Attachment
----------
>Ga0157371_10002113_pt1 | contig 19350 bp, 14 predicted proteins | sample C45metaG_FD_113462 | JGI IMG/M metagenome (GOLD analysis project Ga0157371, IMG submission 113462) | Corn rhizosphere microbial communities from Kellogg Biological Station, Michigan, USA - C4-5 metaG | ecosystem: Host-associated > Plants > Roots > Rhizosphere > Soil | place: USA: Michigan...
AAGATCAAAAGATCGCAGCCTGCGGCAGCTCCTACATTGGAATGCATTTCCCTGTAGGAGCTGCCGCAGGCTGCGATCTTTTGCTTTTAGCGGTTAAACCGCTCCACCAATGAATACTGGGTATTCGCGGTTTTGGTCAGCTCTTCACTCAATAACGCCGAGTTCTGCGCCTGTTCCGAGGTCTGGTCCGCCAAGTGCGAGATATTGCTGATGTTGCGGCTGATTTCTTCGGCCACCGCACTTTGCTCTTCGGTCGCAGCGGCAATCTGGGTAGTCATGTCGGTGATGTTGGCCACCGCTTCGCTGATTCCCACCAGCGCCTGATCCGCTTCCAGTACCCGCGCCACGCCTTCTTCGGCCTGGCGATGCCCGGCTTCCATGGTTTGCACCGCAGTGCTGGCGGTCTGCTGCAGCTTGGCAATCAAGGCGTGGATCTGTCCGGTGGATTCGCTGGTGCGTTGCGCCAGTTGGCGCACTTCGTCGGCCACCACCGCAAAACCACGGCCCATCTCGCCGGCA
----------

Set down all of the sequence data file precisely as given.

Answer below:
>Ga0157371_10002113_pt1 | contig 19350 bp, 14 predicted proteins | sample C45metaG_FD_113462 | JGI IMG/M metagenome (GOLD analysis project Ga0157371, IMG submission 113462) | Corn rhizosphere microbial communities from Kellogg Biological Station, Michigan, USA - C4-5 metaG | ecosystem: Host-associated > Plants > Roots > Rhizosphere > Soil | place: USA: Michigan...
AAGATCAAAAGATCGCAGCCTGCGGCAGCTCCTACATTGGAATGCATTTCCCTGTAGGAGCTGCCGCAGGCTGCGATCTTTTGCTTTTAGCGGTTAAACCGCTCCACCAATGAATACTGGGTATTCGCGGTTTTGGTCAGCTCTTCACTCAATAACGCCGAGTTCTGCGCCTGTTCCGAGGTCTGGTCCGCCAAGTGCGAGATATTGCTGATGTTGCGGCTGATTTCTTCGGCCACCGCACTTTGCTCTTCGGTCGCAGCGGCAATCTGGGTAGTCATGTCGGTGATGTTGGCCACCGCTTCGCTGATTCCCACCAGCGCCTGATCCGCTTCCAGTACCCGCGCCACGCCTTCTTCGGCCTGGCGATGCCCGGCTTCCATGGTTTGCACCGCAGTGCTGGCGGTCTGCTGCAGCTTGGCAATCAAGGCGTGGATCTGTCCGGTGGATTCGCTGGTGCGTTGCGCCAGTTGGCGCACTTCGTCGGCCACCACCGCAAAACCACGGCCCATCTCGCCGGCA